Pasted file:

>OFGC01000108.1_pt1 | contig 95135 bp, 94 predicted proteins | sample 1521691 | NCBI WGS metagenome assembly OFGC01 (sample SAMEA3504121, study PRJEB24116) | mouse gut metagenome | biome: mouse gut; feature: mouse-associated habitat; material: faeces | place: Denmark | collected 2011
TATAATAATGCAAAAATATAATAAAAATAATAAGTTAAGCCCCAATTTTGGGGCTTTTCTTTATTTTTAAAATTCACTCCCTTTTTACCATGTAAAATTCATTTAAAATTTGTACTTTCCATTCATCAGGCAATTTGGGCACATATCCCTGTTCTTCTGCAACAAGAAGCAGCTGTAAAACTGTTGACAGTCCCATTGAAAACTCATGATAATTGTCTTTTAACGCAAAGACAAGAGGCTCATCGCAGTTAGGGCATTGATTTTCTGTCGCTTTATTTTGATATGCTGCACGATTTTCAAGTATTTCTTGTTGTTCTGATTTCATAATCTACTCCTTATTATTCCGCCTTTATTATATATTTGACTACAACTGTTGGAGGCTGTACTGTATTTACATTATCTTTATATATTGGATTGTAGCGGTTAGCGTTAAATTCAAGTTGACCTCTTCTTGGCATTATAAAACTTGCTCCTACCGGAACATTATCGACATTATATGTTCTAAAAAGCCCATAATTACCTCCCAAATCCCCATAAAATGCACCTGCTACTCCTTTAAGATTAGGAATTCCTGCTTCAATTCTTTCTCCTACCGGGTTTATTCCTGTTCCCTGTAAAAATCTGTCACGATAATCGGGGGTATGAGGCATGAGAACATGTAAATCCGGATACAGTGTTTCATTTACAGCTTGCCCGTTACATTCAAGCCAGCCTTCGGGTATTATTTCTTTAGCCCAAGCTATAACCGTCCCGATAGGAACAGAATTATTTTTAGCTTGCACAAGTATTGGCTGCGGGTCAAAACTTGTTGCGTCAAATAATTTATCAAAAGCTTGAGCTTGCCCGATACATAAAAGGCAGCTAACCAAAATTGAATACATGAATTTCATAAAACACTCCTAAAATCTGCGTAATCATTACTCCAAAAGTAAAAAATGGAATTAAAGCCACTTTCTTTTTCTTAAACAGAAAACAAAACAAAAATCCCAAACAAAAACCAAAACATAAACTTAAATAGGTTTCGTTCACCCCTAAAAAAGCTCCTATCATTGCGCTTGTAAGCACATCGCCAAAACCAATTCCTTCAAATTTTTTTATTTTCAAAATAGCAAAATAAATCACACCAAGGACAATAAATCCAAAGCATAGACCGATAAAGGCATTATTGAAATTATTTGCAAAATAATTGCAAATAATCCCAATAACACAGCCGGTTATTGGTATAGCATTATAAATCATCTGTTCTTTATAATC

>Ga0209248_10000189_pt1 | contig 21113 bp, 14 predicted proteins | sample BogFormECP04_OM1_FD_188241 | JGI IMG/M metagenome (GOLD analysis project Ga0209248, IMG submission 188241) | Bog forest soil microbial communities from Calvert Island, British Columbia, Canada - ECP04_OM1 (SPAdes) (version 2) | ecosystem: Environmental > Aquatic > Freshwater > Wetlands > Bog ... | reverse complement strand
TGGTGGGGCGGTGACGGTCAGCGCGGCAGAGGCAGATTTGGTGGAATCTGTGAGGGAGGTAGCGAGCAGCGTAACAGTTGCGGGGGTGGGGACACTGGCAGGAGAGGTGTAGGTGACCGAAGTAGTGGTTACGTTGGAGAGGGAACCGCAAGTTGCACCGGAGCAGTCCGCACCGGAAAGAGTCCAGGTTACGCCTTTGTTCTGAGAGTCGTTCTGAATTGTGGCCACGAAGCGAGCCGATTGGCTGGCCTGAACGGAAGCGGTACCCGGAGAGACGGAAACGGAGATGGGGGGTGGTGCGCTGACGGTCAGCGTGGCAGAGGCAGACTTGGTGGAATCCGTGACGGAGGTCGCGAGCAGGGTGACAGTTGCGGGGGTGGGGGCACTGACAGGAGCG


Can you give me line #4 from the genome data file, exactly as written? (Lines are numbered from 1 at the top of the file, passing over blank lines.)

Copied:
TGGTGGGGCGGTGACGGTCAGCGCGGCAGAGGCAGATTTGGTGGAATCTGTGAGGGAGGTAGCGAGCAGCGTAACAGTTGCGGGGGTGGGGACACTGGCAGGAGAGGTGTAGGTGACCGAAGTAGTGGTTACGTTGGAGAGGGAACCGCAAGTTGCACCGGAGCAGTCCGCACCGGAAAGAGTCCAGGTTACGCCTTTGTTCTGAGAGTCGTTCTGAATTGTGGCCACGAAGCGAGCCGATTGGCTGGCCTGAACGGAAGCGGTACCCGGAGAGACGGAAACGGAGATGGGGGGTGGTGCGCTGACGGTCAGCGTGGCAGAGGCAGACTTGGTGGAATCCGTGACGGAGGTCGCGAGCAGGGTGACAGTTGCGGGGGTGGGGGCACTGACAGGAGCG